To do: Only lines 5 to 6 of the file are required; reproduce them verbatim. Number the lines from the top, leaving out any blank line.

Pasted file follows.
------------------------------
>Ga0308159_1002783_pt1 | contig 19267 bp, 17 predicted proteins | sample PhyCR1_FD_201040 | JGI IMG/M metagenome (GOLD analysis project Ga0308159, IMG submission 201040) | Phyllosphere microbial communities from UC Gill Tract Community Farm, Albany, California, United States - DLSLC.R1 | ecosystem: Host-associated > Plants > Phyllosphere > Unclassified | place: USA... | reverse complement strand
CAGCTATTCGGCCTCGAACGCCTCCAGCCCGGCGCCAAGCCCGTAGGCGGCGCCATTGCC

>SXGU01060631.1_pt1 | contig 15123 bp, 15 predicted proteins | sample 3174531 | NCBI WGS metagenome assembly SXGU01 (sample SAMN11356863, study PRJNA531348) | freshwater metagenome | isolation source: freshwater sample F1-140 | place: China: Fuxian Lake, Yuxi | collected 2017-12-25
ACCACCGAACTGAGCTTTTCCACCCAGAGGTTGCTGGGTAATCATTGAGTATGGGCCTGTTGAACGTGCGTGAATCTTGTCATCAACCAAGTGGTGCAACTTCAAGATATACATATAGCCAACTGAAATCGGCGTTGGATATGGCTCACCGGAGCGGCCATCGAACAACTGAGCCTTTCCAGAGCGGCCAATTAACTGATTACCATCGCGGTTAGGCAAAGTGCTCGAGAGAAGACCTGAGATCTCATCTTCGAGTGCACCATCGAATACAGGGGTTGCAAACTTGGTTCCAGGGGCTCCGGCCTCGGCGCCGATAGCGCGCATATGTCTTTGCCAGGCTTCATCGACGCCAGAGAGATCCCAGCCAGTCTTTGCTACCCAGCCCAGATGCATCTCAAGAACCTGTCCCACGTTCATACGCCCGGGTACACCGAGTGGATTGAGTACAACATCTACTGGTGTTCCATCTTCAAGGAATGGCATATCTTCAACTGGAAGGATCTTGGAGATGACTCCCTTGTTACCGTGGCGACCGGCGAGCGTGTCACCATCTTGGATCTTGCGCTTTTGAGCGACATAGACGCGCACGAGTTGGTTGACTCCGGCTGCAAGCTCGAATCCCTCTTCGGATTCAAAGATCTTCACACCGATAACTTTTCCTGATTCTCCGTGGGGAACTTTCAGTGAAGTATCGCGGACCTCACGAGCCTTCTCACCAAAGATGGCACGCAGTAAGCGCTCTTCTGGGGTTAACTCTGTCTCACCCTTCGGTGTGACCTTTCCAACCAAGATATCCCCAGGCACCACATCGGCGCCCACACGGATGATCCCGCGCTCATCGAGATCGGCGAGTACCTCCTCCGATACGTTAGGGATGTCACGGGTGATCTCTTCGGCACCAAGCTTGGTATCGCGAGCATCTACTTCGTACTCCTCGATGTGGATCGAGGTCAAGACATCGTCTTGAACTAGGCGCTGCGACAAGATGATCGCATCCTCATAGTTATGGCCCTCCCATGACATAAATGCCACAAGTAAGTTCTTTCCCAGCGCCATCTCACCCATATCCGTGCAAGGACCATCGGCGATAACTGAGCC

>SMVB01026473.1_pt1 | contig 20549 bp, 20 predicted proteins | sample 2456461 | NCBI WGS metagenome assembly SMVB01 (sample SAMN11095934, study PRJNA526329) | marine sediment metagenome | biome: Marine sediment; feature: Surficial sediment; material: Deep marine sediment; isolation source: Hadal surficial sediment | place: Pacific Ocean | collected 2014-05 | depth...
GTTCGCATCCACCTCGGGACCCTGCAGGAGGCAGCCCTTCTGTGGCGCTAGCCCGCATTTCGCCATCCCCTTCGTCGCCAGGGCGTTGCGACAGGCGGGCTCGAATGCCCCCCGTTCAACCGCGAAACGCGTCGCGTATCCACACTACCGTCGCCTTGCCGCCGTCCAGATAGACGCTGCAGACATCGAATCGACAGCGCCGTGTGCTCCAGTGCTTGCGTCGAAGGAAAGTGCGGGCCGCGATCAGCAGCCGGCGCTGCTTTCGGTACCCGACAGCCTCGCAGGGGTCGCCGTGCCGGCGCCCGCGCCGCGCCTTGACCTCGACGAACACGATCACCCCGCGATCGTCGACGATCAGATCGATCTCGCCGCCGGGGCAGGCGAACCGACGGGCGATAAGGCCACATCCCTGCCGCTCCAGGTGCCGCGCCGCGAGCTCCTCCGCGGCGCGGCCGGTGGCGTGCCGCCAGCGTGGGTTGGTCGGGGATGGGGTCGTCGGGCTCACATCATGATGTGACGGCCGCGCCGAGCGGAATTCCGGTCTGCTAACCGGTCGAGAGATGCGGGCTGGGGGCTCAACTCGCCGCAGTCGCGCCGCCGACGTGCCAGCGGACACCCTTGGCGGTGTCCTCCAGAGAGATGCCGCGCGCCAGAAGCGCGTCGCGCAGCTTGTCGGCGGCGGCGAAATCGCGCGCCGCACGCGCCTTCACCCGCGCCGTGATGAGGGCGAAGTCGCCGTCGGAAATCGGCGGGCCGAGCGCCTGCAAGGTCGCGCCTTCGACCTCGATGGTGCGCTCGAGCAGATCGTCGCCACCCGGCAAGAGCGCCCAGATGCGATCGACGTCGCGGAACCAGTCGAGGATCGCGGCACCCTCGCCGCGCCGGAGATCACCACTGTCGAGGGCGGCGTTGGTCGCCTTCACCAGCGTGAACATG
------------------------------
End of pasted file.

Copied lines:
>SMVB01026473.1_pt1 | contig 20549 bp, 20 predicted proteins | sample 2456461 | NCBI WGS metagenome assembly SMVB01 (sample SAMN11095934, study PRJNA526329) | marine sediment metagenome | biome: Marine sediment; feature: Surficial sediment; material: Deep marine sediment; isolation source: Hadal surficial sediment | place: Pacific Ocean | collected 2014-05 | depth...
GTTCGCATCCACCTCGGGACCCTGCAGGAGGCAGCCCTTCTGTGGCGCTAGCCCGCATTTCGCCATCCCCTTCGTCGCCAGGGCGTTGCGACAGGCGGGCTCGAATGCCCCCCGTTCAACCGCGAAACGCGTCGCGTATCCACACTACCGTCGCCTTGCCGCCGTCCAGATAGACGCTGCAGACATCGAATCGACAGCGCCGTGTGCTCCAGTGCTTGCGTCGAAGGAAAGTGCGGGCCGCGATCAGCAGCCGGCGCTGCTTTCGGTACCCGACAGCCTCGCAGGGGTCGCCGTGCCGGCGCCCGCGCCGCGCCTTGACCTCGACGAACACGATCACCCCGCGATCGTCGACGATCAGATCGATCTCGCCGCCGGGGCAGGCGAACCGACGGGCGATAAGGCCACATCCCTGCCGCTCCAGGTGCCGCGCCGCGAGCTCCTCCGCGGCGCGGCCGGTGGCGTGCCGCCAGCGTGGGTTGGTCGGGGATGGGGTCGTCGGGCTCACATCATGATGTGACGGCCGCGCCGAGCGGAATTCCGGTCTGCTAACCGGTCGAGAGATGCGGGCTGGGGGCTCAACTCGCCGCAGTCGCGCCGCCGACGTGCCAGCGGACACCCTTGGCGGTGTCCTCCAGAGAGATGCCGCGCGCCAGAAGCGCGTCGCGCAGCTTGTCGGCGGCGGCGAAATCGCGCGCCGCACGCGCCTTCACCCGCGCCGTGATGAGGGCGAAGTCGCCGTCGGAAATCGGCGGGCCGAGCGCCTGCAAGGTCGCGCCTTCGACCTCGATGGTGCGCTCGAGCAGATCGTCGCCACCCGGCAAGAGCGCCCAGATGCGATCGACGTCGCGGAACCAGTCGAGGATCGCGGCACCCTCGCCGCGCCGGAGATCACCACTGTCGAGGGCGGCGTTGGTCGCCTTCACCAGCGTGAACATG